08 November, 2013

Blockbuster Memories - Final Thoughts and Further Analysis

I share more final thoughts about the shuttering of Ol' Blue & Yellow, why I'm so passionate about something I left so long ago, and send you to further online writings about the end of a business and an era. 

The news of Blockbuster closing really touched on something I've been feeling, enough to the point that I dusted off this old blog and wrote about its impact on me yesterday. This lead to some excellent, thoughtful and progressive conversations with my friends, and many other writers I admire and respect came out to share their stories. These stories have reflected the heterogeneity of experiences that emerged from an oddly homogeneous source. Some will remember the good side of Blockbuster, while others will gladly kick its ashes as it burns and fades like so many other companies that steamrolled over local businesses, only to find that it couldn't keep up with the times. 

The more time I've had to reflect on it, the more I agree with my friends about how having a physical product in my hand and a certain set of limitations just added to the romance of the time. Netflix came along and gave me everything I could want in terms of convenience, but there is a sick and twisted beauty in the struggle of locating certain media. I no longer frequent so many record stores to find LPs when I have so many, but I also don't listen to as much new music, nor do I feel as passionate about more recent music. 

I used to think that Blockbuster was a faulty company because it couldn't meet my wants or needs from a company. Even if I loved its knowledgeable staff (when I enountered any), I loathed its practices and its elimination or acquisition of smaller competition. Make no mistake, there were indeed problems with Blockbuster, problems that the company never truly addressed until it was far too late.

But my friends were also absolutely right: Blockbuster wasn't just for me, it was for a majority of people that wanted ease and convenience. I do hate the idea that future generations may not have access to video stores to peruse and start conversations about movies. Then again, my friends bonded with me through various ways that my parents and grandparents didn't have; we didn't need to play hooky and drink chocolate phosphates at the local malt shop to bond. 

Ultimately, what's driving my current thoughts about Blockbuster and the shuttering of its stores are two things:

1). It really is sad that 2,800 employees will be put out of work and need to seek new jobs, though these employees may also find better jobs in the process.

2). We are getting older, and Blockbuster Video represents a specific time in our lives that is fading into the rear view, reminding us that nothing truly lasts and that we are all changing. We must change and leave things behind. If we felt deeply about it, regardless of whether that was love or hate, we still are losing touch with something that affected or connected us.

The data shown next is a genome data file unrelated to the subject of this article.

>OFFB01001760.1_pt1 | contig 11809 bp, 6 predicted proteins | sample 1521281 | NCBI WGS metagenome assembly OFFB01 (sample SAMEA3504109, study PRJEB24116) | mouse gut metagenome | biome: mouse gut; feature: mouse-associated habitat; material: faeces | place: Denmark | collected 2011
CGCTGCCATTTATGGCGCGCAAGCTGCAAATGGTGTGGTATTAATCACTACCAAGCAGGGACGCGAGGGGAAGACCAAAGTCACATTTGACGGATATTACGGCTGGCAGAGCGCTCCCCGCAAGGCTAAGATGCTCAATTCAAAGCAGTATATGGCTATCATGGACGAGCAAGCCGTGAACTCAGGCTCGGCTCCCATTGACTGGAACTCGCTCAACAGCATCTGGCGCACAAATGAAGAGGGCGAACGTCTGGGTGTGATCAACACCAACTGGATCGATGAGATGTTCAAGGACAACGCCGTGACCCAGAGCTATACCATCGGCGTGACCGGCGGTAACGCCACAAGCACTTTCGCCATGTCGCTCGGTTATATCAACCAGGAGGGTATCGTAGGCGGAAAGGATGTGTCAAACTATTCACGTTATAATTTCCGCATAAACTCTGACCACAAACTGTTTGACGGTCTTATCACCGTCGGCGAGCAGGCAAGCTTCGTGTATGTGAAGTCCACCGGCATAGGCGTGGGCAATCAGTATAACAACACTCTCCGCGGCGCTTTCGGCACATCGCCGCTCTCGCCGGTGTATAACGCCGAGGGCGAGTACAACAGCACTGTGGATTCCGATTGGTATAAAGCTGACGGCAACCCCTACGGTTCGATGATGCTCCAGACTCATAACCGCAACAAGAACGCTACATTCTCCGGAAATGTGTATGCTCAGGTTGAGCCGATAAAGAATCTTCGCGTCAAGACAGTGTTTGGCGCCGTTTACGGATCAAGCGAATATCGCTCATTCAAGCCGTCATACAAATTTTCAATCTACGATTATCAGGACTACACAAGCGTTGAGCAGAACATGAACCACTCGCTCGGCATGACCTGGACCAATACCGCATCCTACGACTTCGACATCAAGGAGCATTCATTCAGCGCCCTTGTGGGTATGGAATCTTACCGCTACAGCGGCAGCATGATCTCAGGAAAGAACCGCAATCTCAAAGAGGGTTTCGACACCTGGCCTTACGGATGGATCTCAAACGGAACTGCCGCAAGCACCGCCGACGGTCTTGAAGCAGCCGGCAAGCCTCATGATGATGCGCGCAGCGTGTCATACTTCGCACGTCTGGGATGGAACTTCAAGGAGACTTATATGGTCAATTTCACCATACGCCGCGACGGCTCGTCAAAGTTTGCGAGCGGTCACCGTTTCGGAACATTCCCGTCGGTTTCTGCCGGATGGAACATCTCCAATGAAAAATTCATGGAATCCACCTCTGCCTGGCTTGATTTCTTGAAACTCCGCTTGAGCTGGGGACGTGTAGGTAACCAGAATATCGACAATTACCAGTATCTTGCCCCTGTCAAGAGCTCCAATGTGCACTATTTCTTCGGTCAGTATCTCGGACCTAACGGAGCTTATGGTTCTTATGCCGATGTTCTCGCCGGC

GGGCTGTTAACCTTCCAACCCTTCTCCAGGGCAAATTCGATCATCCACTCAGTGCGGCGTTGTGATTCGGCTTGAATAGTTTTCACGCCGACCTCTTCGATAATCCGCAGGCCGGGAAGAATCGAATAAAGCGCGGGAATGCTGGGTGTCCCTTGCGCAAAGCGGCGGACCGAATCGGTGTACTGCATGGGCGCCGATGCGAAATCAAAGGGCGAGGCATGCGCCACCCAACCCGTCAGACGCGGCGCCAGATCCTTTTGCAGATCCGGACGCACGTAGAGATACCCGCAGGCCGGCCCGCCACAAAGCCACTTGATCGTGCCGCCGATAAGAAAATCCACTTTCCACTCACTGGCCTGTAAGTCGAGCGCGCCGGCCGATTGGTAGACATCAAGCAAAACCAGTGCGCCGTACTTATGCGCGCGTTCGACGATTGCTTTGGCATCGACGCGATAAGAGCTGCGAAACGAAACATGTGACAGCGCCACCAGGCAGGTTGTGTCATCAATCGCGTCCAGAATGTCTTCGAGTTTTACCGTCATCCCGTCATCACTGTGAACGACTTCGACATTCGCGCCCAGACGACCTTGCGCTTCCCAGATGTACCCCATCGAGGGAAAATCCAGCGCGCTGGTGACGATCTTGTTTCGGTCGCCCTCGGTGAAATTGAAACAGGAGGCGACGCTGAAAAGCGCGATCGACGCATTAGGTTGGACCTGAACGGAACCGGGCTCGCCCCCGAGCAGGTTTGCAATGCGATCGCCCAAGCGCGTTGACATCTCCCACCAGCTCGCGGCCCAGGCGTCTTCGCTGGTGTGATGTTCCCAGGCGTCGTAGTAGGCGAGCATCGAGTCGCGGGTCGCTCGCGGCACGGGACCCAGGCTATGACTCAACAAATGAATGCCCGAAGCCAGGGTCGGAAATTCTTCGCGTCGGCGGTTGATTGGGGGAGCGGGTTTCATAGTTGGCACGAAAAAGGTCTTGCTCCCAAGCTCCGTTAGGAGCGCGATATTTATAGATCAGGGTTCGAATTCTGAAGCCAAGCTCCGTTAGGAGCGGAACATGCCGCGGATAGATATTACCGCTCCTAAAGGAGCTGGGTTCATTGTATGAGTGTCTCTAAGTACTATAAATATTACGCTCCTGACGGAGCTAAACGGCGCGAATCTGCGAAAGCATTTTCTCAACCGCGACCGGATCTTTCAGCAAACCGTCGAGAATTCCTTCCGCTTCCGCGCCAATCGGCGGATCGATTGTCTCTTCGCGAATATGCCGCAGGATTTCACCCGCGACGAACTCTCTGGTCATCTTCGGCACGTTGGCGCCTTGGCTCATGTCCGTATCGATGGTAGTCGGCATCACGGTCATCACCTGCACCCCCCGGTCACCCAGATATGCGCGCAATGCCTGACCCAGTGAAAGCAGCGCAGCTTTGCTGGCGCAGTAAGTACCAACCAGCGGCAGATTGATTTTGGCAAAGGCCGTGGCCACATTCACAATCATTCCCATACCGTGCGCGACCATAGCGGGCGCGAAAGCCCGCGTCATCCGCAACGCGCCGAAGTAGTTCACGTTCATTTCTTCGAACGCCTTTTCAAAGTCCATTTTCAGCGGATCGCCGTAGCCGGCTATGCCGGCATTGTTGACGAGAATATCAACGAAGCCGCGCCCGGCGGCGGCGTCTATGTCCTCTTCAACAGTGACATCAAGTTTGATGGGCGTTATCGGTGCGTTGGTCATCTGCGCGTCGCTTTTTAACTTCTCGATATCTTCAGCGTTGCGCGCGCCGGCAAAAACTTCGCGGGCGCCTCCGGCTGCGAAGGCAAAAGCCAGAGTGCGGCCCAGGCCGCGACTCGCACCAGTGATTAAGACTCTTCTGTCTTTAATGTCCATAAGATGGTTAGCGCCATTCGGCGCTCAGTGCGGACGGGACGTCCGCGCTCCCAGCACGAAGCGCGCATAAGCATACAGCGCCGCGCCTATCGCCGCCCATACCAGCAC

Through it all, what's been great for me is seeing my friends come out and share stories and thoughts about it, and what it means. Even if we're not in the same state or country, it's great to see that we had certain - sometimes common - experiences through this nexus point. 

In closing, Blockbuster did the one final thing that I always wanted it to do: Get my friends and my fellow writers to talk about movies and culture with me. For that, I am thankful.

Sadly, this could also have been representative of the New Release wall when Blockbuster Video was still on top...

Now, here are some links to some other op-eds about Blockbuster Video and its passing. 

Blockbuster Video: 1985-2013
Grantland - Alex Pappademas

Pappademas offers a stellar overview of the history of the company, from its rise amidst the burgeoning rental market to its slow death march in the face of new technologies and stagnant business practices. 

I Come to Bury Blockbuster Video, Not To Praise It 
BadAss Digest - Devin Faraci

A less-than-rosy view of how Blockbuster Video killed off local video stores, and why its closing is ultimately a good thing for the industry.

MovieBob's Re-Tales: Blockbusted
The Escapist - Bob "MovieBob" Chipman

A collection of short anecdotes by the prodigious columnist. My favorite is the second story about widescreen versions of films and the anger they inspired in unassuming renters.

RIP Blockbuster: We'll Miss You
Screen Invasion - Kristal Bailey, Kip Mooney, and yours truly

Thoughtful remembrances by Kristal and Kip, covering some of the thoughts of what it meant to be a Blockbuster employee. My post from yesterday is in there as well.

Blockbusted: An Insider's View on Blockbuster Closing Down
Screen Invasion - Carl Wilhoyte

One of my personal favorites is from a fellow Screen Invader. Wilhoyte's stories and experiences with the business side of Blockbuster puts my consumer-only nostalgia into sharp relief.

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